According to one survey from the U.K., women change their hairstyles about 150 times over the course of a lifetime.
However many times you make the change, it’s likely that coloring is a part of the process.
Hair dye is a lot of different things to a lot of different people. For some it’s self-expression, a piece of their identity, for others it’s a touch of youth or a new beginning. Whatever it is to you, it shouldn’t be damaging. Hair dye has always been filled with harsh chemicals and toxins, but up until recently most of us didn’t know enough about their effects on the body to realize how detrimental it is.
But times are changing. The growth of organic hair care products has been booming in the last decade due to the widespread awareness of holistic wellness including what you put on and in our body. And it’s only growing. In hair care specifically, the market for natural and botanically derived products is expected to soar to 6.7 billion by 2023 according to Crystal Market Research.
What’s in your hair dye?
This comes as no shock when you think about the survey held in the United Kingdom that estimates women change their hairstyles about 150 times over the course of a lifetime. This includes coloring and dying their hair, as well as styling and cutting. For those of us that choose to dye our hair, it can really add up. Covering roots can have you using hair dye every two months or more. That’s a lot of exposure to the traditional, toxic chemicals in hair dye like ammonia, resorcinol, paraphenylenediamine (PPD) and para-toluene diamine (PTD).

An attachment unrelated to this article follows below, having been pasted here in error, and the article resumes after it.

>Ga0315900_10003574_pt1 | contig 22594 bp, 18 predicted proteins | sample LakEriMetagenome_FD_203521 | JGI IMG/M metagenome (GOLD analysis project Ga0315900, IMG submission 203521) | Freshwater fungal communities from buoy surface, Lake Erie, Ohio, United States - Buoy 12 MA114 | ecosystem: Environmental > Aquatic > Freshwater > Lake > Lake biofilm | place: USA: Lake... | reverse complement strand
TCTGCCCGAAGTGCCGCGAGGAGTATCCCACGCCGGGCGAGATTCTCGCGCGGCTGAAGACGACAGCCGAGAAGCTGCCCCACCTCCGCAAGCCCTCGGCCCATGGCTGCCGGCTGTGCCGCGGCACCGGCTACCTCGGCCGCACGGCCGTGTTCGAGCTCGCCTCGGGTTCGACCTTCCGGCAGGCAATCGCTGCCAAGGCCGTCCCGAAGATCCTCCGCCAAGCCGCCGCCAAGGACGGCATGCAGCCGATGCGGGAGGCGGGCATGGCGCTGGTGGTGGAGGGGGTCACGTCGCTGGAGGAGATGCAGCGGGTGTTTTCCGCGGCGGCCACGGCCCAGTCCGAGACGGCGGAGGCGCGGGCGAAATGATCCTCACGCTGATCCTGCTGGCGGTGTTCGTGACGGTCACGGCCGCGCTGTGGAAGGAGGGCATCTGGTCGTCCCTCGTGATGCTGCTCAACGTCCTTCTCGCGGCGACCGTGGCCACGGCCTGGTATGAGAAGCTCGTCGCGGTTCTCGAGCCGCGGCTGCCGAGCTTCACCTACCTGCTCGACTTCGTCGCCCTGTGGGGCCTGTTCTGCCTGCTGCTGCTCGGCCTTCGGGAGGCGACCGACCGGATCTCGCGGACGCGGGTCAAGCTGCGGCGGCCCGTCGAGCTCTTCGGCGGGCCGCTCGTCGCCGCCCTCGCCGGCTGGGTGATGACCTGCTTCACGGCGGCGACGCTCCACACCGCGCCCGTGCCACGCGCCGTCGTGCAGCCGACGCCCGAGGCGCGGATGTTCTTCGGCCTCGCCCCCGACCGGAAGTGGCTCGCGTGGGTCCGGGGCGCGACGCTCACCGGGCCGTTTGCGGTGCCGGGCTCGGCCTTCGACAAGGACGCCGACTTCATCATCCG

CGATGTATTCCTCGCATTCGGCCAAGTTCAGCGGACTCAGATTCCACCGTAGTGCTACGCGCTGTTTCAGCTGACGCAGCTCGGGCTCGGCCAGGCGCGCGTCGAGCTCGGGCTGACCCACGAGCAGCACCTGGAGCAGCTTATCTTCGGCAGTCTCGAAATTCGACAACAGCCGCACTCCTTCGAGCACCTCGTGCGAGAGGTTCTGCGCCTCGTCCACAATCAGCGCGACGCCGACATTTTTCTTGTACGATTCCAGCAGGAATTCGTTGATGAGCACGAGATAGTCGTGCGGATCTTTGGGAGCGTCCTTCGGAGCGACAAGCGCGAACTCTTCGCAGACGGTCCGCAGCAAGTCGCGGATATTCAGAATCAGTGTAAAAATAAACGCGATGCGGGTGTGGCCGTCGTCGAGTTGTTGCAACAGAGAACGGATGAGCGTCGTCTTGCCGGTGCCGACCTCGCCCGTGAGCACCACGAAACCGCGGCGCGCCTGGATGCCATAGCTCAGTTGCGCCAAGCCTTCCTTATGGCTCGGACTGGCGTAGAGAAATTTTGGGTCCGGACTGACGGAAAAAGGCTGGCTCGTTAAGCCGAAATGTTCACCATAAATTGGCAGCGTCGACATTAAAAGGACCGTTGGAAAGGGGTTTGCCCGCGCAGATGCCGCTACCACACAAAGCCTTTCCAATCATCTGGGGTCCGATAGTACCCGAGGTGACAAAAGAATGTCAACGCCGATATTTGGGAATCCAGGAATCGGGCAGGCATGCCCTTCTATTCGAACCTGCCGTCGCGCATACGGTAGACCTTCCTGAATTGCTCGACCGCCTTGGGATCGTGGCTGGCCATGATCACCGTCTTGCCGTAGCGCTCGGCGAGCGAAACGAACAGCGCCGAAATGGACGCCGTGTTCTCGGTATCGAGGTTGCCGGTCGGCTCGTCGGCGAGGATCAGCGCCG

Whether you’re covering the grays or just enjoying a bold, new color, it is possible to dye your hair without covering your body in harmful chemicals. We’ll walk you through the confusing world of hair dyes and guide to safer and cleaner alternatives.
Traditional hair dyes are full of potentially harmful chemicals that at high exposures, have been linked with skin and respiratory irritation, a suppressed immune system, and even cancer.
Toxic ingredients to watch out for
Ammonia and Resorcinol
These two chemicals are very severe and harsh. They give your hair that pongy smell you feel like you need to wash out after a dye job. Because of their severity they have been linked to skin and eye irritations as well as extreme cases of respiratory problems like asthma and breathing difficulties. Not to mention they damage the quality of your hair, leaving you with hair that looks like a witches wooden broom.
Paraphenylenediamine (PPD) and para-toluenediamine (PTD)
These two long, hard-to-pronounce chemicals are derivatives from something much more common, petroleum. They are very quick to irritate sensitive skin types, causing severe allergic reactions. They are even linked to bladder cancer, lung, kidney, and nervous system disorders.
All four of these highly common chemicals can raise the pH level of your hair far beyond its normal balance. They also degrade the protein in your and wick away moisture leaving you with head of colorful but very dry and brittle hair.
Perfulfates are sodium, potassium and ammonium sulphates that are safe for occasional use, provided the skin that comes in contact with it is thoroughly rinsed after use. When buying products with persulfates 60% concentration is safe, but if the product is 17.5% or lower it can cause asthma and lung damage.
Hydrogen peroxide is most commonly known for its use in hair bleach. The chemical is actually banned in Japan and restricted in Canada because of findings that showed it can damage DNA leading to cancer.
Lead Acetate is used for gradual darkening of the hair and is well-known for its damaging effects on the brain and nervous system and even increasing levels of lead in the body. The chemical has been banned in Canada and Europe and is considered a carcinogen in California.